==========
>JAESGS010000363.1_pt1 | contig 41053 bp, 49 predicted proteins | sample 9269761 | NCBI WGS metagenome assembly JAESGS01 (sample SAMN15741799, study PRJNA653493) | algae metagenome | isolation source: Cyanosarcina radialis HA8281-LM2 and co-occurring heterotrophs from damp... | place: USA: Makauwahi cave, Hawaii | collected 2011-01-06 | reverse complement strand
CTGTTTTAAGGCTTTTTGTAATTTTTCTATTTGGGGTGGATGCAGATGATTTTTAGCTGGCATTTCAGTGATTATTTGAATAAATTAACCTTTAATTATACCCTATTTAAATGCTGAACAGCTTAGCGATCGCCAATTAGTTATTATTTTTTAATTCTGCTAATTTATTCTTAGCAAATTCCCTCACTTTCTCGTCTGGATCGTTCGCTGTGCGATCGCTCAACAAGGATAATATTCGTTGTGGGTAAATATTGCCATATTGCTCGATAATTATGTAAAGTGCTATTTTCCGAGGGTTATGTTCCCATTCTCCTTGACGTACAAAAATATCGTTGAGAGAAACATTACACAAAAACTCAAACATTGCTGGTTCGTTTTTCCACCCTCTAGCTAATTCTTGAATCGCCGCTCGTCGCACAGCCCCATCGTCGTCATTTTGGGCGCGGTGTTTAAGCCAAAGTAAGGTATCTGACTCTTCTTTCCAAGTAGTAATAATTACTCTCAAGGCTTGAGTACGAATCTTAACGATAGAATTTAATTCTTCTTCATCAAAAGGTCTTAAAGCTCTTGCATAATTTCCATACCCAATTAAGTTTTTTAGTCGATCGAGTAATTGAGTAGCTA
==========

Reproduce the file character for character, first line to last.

>JAESGS010000363.1_pt1 | contig 41053 bp, 49 predicted proteins | sample 9269761 | NCBI WGS metagenome assembly JAESGS01 (sample SAMN15741799, study PRJNA653493) | algae metagenome | isolation source: Cyanosarcina radialis HA8281-LM2 and co-occurring heterotrophs from damp... | place: USA: Makauwahi cave, Hawaii | collected 2011-01-06 | reverse complement strand
CTGTTTTAAGGCTTTTTGTAATTTTTCTATTTGGGGTGGATGCAGATGATTTTTAGCTGGCATTTCAGTGATTATTTGAATAAATTAACCTTTAATTATACCCTATTTAAATGCTGAACAGCTTAGCGATCGCCAATTAGTTATTATTTTTTAATTCTGCTAATTTATTCTTAGCAAATTCCCTCACTTTCTCGTCTGGATCGTTCGCTGTGCGATCGCTCAACAAGGATAATATTCGTTGTGGGTAAATATTGCCATATTGCTCGATAATTATGTAAAGTGCTATTTTCCGAGGGTTATGTTCCCATTCTCCTTGACGTACAAAAATATCGTTGAGAGAAACATTACACAAAAACTCAAACATTGCTGGTTCGTTTTTCCACCCTCTAGCTAATTCTTGAATCGCCGCTCGTCGCACAGCCCCATCGTCGTCATTTTGGGCGCGGTGTTTAAGCCAAAGTAAGGTATCTGACTCTTCTTTCCAAGTAGTAATAATTACTCTCAAGGCTTGAGTACGAATCTTAACGATAGAATTTAATTCTTCTTCATCAAAAGGTCTTAAAGCTCTTGCATAATTTCCATACCCAATTAAGTTTTTTAGTCGATCGAGTAATTGAGTAGCTA